Taken for granted
So. If you've been reading my column, you know we've been renovating the kitchen.
What started out as just putting in hardwood floors turned into a major renovation. It began on Feb. 22. Almost eight months later, it's still not completed. (I won't bore you with the details.) But I see the light at the end of the tunnel. Only one thing remains to be done and that is to tile the backsplash. Yeah!
You know what I have learned through this experience?
I am the most indecisive person alive.
A home improvement project always costs more than you originally planned for.
Life is nothing like a HGTV program where a reno job is completed in 30 minutes.
You can count on delays and mistakes to really mess you up.
And the #1 thing I learned?
I take a lot for granted.
"You don't know what you have until it's gone" is so true.
We lived without the dining room table, and everything in the dining room, for almost the whole eight months. We ate off a plastic picnic table that could be lifted easily out of the way. I missed seeing my beautiful things because they were all packed away. Now I have my dining room back and it's like everything is brand new as I unpack my treasures to put them back where they belong.
Periodically, I had to do without running water in the kitchen. Let me tell you, washing dishes in the bathroom gets old really fast. Sitting on the toilet looking at a cookie sheet soaking in the bathtub is a new experience.
My flour and sugar were in our bedroom.
The dishes were in Harry's office.
The pots and pans were on a table in our attached garage.
The microwave was hooked up in the garage for so long that last week when I went to microwave vegetables for dinner and was heading out to the garage, Harry asked me where I was going. "You don't have to go out there anymore. Remember? I hooked up the microwave last night." And sure enough, there it was, right where it belonged! In the kitchen above the stove attached to my brand new cabinets! Oh, bliss.
Yesterday, the countertop was installed. I felt like Tom Hanks in the movie "The Money Pit" when he wakes up one morning prepared to go down a stepladder with his buckets for water because he had been without a staircase for months, to find a brand new staircase had finally been built. He couldn't believe his eyes and said, "Stairs! We have stairs!" He ran to tell Shelley Long that they had stairs and was rendered almost speechless, delirious with wonder and joy.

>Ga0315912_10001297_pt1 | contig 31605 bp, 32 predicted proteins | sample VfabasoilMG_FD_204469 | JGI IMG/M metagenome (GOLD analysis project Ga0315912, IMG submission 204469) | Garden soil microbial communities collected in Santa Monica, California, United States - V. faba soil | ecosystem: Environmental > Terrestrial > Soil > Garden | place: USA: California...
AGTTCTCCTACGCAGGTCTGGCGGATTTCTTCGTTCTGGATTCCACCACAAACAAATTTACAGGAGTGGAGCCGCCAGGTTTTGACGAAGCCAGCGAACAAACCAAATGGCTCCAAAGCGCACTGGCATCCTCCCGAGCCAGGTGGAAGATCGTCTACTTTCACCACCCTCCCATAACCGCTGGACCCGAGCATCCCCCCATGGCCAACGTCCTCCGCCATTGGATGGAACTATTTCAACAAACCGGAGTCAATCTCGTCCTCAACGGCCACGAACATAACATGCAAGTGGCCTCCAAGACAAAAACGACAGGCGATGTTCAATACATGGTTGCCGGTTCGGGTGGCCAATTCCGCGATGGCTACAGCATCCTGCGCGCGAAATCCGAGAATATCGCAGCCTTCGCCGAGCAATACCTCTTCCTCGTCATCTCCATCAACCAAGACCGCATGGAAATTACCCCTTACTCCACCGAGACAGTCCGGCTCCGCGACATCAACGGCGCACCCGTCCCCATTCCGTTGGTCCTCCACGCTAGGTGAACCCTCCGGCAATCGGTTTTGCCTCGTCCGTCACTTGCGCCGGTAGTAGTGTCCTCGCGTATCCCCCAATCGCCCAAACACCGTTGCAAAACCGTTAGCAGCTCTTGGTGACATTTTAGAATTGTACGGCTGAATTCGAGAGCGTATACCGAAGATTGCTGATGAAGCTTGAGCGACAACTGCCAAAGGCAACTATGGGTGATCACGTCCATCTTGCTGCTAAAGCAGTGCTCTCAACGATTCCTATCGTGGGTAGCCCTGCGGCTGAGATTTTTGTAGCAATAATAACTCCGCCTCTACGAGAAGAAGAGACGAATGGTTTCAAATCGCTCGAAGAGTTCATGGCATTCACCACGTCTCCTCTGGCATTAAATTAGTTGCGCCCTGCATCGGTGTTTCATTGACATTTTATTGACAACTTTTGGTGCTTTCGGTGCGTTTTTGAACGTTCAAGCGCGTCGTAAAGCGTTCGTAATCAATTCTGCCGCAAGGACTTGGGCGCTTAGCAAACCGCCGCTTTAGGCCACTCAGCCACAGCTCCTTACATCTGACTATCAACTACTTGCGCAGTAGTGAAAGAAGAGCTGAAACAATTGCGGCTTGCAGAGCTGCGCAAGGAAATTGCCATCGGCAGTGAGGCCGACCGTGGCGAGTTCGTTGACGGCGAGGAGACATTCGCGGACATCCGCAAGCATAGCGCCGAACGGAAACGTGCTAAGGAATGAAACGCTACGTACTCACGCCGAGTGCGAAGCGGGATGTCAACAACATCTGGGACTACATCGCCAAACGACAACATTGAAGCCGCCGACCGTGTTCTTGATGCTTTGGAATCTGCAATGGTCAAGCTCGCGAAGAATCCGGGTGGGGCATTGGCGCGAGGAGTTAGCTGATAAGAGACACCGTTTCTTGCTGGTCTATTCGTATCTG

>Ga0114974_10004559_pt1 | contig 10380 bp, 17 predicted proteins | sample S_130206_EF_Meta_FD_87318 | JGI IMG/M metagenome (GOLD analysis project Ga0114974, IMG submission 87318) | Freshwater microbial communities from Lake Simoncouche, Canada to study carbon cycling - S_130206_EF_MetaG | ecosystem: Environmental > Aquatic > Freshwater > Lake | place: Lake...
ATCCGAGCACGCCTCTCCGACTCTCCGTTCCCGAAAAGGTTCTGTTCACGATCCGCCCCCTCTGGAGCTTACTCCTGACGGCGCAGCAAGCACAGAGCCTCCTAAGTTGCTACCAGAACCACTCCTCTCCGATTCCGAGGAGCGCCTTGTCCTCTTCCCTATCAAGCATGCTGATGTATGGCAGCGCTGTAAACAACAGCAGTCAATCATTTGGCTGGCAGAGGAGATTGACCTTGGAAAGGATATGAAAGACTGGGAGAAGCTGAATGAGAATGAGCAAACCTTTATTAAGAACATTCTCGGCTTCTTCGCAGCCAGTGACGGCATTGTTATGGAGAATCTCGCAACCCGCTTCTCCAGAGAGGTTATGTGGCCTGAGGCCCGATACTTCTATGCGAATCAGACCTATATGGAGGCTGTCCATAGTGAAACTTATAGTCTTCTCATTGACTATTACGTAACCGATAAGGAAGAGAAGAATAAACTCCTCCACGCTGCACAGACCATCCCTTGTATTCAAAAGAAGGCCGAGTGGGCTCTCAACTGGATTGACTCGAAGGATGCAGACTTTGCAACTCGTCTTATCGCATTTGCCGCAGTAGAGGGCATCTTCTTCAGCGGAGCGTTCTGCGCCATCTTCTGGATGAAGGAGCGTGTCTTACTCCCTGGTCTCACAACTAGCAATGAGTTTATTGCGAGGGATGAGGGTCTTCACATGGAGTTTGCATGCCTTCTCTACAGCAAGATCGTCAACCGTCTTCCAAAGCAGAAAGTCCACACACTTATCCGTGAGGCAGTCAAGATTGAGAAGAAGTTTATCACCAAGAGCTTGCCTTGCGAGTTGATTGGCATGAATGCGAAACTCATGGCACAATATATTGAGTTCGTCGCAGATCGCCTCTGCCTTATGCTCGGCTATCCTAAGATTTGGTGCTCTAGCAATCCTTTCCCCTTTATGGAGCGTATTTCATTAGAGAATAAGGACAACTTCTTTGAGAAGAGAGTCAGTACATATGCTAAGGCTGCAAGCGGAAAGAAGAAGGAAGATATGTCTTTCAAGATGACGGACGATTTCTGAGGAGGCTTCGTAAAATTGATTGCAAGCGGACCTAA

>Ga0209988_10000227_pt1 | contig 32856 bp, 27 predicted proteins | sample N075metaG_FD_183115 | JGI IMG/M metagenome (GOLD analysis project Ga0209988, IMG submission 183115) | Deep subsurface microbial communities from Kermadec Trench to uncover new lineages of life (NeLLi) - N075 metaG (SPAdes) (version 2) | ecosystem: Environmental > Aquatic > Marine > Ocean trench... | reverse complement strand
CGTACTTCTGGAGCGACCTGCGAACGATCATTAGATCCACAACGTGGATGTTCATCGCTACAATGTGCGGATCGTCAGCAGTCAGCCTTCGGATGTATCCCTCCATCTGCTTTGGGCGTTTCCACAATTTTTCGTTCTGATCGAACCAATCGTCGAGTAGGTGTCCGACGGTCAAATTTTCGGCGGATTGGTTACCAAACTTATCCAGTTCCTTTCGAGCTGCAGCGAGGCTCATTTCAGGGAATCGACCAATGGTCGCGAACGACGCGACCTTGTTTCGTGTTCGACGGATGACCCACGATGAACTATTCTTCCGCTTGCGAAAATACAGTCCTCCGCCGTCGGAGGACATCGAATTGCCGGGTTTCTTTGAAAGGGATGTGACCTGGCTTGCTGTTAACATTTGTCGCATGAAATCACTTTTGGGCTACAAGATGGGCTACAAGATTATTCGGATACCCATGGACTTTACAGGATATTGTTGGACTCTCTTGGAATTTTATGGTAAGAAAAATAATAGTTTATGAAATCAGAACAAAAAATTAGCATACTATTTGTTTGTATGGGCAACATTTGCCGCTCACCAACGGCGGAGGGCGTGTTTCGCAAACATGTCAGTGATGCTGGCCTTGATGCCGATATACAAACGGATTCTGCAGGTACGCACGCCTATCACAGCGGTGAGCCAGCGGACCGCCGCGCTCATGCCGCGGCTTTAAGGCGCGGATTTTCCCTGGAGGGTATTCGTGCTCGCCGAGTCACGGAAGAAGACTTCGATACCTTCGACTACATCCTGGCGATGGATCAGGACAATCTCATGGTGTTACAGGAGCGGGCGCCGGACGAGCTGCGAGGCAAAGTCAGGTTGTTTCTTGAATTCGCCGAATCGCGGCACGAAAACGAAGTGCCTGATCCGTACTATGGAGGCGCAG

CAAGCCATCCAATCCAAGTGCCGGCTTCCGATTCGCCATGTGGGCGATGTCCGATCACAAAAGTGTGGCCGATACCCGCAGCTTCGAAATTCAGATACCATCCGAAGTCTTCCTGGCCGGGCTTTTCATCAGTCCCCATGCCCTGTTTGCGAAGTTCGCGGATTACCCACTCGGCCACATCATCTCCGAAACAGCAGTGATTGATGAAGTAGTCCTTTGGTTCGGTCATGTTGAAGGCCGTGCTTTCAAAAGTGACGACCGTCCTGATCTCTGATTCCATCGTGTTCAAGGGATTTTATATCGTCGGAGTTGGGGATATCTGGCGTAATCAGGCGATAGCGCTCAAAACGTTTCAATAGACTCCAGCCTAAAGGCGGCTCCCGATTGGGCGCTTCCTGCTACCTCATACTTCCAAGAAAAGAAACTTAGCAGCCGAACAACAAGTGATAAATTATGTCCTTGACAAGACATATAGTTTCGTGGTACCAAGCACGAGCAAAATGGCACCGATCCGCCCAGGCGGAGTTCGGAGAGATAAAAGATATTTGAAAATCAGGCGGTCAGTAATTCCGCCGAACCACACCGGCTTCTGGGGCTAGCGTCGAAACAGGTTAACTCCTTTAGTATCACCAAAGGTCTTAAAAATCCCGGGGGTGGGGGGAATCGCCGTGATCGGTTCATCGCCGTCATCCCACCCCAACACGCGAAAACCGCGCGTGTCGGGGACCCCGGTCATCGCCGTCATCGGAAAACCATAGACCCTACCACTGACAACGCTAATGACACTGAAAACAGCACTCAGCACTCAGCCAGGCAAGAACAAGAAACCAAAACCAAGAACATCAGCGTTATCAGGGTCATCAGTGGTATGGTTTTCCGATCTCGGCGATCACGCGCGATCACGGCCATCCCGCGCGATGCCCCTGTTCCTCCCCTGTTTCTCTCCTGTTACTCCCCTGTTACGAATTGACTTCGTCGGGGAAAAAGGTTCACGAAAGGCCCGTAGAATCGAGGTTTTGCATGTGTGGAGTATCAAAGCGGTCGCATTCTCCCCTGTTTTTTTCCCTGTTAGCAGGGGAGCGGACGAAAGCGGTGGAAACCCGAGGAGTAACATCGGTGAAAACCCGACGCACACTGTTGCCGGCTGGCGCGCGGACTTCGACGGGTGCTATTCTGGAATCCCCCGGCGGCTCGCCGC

That was me with my countertop.
"Countertop! We have a countertop!" I cried joyously to Harry. I laid my head down on the beautiful smooth cool surface and stretched out my arms across it, trying to hug it. "I have a countertop," I sighed.
I couldn't believe how much I missed having a countertop. I immediately got the urge to chop up something for dinner.
There's one other thing I take for granted.
His name is Harry.
This project could never have happened without him. He's the one who has the friend who told him about the unfinished hardwood floor deal of a lifetime. It was his friend who agreed to barter his time to install the floor and the cabinets when they arrived in exchange for Harry doing a stone wall at his home. It is Harry (with a little help from me) that stained it, distressed it with a chain, and finished it so that it looks like something out of a magazine. It is Harry that is a handyman extraordinaire and can do almost anything that saves us so much money by doing it himself, from electrical, plumbing, woodworking to tiling. He amazes me at all the things he has a working knowledge of.
But here's the thing about Harry that I take for granted the most ... his unending patience with me. If they gave out awards for Best Husband Ever, I'd nominate mine in a heartbeat!
When I made countless trips to every home improvement store and specialty shop from here to eternity to pick out cabinets, tile and countertops, he never once killed me. I don't believe a jury of his peers would have convicted him if he had, because they would have believed I drove him to the brink of insanity with my indecision.
In all things, he is my hero.
But in this scenerio, he was Captain Reno Man, coming to my kitchen aid wearing his bullet-proof plaid flannel shirt and a toolbelt loaded with superpower tools.
This eight-month project has resulted in a beautiful new kitchen and a resolve to never take any of my blessings for granted...especially my Captain Reno Man.